CIA Should Stop Suppressing Guantánamo Detainee Statements

September 18, 2009

Tribunal Transcripts Would Provide Critical Information About Bush Torture Program, Says ACLU

FOR IMMEDIATE RELEASE
CONTACT: (212) 549-2666; media@aclu.org

NEW YORK – The American Civil Liberties Union today urged a federal court to review transcripts in which 14 prisoners now held at Guantánamo Bay describe abuse and torture suffered in CIA custody in order to determine whether the government can continue to withhold the records from the public. The filing came in an ACLU Freedom of Information Act (FOIA) lawsuit to obtain uncensored transcripts from Combatant Status Review Tribunals (CSRTs) used to determine if Guantánamo detainees qualify as "enemy combatants."

"While much is known about the Bush administration's torture program, the CIA is continuing to censor the most important eyewitnesses – the torture victims themselves," said Ben Wizner, staff attorney with the ACLU National Security Project. "The CIA destroyed videotapes of interrogations in order to hide its crimes from the American public; the Obama administration should not prolong this cover-up by suppressing the victims' firsthand accounts. The CSRT records will provide critical missing information about how the CIA's torture program was actually carried out and will shed light on whether interrogators followed, or exceeded, Justice Department legal guidance that purported to authorize brutal interrogations."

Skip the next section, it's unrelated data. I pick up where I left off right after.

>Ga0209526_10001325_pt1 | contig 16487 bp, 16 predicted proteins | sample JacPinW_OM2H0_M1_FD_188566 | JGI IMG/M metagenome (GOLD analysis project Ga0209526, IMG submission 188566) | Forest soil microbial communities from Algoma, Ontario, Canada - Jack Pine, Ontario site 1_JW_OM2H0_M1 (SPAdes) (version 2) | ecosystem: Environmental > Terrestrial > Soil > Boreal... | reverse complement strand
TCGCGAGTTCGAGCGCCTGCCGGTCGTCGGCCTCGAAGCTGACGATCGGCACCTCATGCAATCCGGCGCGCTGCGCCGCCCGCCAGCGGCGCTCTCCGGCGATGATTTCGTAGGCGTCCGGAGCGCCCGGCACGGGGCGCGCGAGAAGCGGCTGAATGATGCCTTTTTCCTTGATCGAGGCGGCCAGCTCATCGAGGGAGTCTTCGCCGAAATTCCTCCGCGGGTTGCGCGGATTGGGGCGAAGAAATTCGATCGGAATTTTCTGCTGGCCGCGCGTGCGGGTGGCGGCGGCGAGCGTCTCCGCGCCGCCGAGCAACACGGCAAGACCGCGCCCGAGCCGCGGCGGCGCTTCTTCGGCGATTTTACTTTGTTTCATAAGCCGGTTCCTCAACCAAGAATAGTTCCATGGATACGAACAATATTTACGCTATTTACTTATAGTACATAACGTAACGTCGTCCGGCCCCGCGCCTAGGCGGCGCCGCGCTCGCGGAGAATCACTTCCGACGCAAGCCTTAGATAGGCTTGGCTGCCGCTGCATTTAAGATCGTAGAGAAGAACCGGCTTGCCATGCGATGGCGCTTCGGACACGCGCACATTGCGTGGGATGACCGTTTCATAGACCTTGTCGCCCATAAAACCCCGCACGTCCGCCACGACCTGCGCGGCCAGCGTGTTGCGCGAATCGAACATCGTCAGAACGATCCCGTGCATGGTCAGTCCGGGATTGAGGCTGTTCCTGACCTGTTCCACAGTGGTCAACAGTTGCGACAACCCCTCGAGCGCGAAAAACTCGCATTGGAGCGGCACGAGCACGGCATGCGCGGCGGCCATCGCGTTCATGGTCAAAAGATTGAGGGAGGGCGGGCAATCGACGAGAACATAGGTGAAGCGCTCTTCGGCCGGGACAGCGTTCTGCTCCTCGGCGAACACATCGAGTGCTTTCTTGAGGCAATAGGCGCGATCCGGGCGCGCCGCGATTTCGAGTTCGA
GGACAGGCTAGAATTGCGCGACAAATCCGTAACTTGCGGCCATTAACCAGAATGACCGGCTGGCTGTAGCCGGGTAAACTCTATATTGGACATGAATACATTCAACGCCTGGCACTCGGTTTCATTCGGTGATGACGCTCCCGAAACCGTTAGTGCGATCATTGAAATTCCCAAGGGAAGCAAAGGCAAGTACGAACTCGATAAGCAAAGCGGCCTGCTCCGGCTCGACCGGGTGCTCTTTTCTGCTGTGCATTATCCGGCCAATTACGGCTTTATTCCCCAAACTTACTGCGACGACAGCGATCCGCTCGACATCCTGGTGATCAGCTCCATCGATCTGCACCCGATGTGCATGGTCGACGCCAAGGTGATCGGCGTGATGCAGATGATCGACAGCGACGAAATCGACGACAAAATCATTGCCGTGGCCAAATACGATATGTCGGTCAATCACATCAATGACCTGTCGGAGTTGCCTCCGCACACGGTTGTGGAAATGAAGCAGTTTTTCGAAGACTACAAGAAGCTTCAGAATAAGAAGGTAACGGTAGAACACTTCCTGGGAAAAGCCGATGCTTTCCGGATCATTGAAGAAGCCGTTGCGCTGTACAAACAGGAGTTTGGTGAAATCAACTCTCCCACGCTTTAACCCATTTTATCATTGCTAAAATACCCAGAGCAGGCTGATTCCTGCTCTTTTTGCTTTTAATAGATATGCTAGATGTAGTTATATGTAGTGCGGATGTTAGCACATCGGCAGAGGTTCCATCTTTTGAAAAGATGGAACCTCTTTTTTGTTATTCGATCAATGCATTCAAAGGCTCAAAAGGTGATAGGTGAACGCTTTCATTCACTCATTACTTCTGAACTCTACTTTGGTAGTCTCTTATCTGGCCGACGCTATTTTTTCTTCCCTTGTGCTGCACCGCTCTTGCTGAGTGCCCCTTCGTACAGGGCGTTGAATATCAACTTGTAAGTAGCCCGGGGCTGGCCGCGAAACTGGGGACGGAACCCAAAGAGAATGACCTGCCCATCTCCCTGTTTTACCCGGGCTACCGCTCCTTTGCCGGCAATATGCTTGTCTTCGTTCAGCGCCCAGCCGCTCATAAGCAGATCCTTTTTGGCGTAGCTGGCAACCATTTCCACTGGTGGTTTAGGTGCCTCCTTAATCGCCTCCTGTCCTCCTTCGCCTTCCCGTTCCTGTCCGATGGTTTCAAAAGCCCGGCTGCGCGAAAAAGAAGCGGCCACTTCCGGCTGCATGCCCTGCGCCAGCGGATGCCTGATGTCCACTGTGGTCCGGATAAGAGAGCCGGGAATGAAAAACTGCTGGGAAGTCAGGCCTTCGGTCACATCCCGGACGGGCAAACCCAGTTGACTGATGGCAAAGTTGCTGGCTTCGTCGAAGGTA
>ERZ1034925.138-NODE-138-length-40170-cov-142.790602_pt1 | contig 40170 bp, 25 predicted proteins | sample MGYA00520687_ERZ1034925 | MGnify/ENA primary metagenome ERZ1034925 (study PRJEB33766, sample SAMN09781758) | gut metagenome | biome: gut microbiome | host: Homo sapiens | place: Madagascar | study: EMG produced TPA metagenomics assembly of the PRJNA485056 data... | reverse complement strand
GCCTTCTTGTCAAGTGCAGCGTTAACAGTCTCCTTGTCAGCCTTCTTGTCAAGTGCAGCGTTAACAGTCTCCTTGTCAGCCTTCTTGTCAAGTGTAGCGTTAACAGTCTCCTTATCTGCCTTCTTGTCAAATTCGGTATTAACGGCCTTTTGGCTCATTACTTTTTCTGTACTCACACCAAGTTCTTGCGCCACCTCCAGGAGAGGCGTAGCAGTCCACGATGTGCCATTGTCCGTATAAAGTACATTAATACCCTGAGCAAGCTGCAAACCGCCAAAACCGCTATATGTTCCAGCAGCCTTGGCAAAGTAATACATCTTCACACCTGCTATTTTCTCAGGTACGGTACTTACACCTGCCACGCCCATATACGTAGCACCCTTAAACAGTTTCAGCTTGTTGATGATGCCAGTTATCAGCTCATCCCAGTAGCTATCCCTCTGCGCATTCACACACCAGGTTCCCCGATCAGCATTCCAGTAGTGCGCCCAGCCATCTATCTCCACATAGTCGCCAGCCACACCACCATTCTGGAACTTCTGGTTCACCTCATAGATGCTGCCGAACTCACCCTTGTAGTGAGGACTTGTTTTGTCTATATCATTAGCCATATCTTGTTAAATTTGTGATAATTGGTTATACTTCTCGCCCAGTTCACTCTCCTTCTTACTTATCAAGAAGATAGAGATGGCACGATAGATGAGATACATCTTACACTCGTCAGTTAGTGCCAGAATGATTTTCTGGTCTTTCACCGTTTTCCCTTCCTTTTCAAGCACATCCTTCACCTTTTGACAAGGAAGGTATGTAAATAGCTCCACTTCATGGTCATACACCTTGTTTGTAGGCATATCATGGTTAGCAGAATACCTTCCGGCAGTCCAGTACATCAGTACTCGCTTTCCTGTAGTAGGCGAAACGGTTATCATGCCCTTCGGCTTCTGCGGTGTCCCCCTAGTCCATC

While the CIA released heavily-redacted versions of the documents in June, it continues to suppress major portions of the documents including detainees' allegations of torture. In August, the government filed a motion arguing that it should be able to continue suppressing the documents because releasing them would reveal "intelligence sources and methods" and might aid enemy "propaganda."

"In light of the voluminous public documents setting forth the interrogation techniques and detention conditions described in the suppressed CSRT transcripts, there is no legitimate basis for the Obama administration's continued refusal to disclose them," said Jameel Jaffer, Director of the ACLU National Security Project. "The public has a right to a comprehensive record of what took place in the CIA's secret prisons, and these transcripts are a crucial part of that record."

The ACLU filed the lawsuit, ACLU, et al. v. DOD, et al., in the U.S. District Court for the District of Columbia. Attorneys on the case are Wizner and Jaffer of the ACLU National Security Project, Judy Rabinovitz of the ACLU Immigrants' Rights Project and Arthur B. Spitzer of the ACLU of the National Capital Area.

Today's filing is available online at: www.aclu.org/safefree/torture/41046lgl20090918.html

More about the ACLU's CSRT FOIA is at: www.aclu.org/safefree/torture/csrtfoia.html

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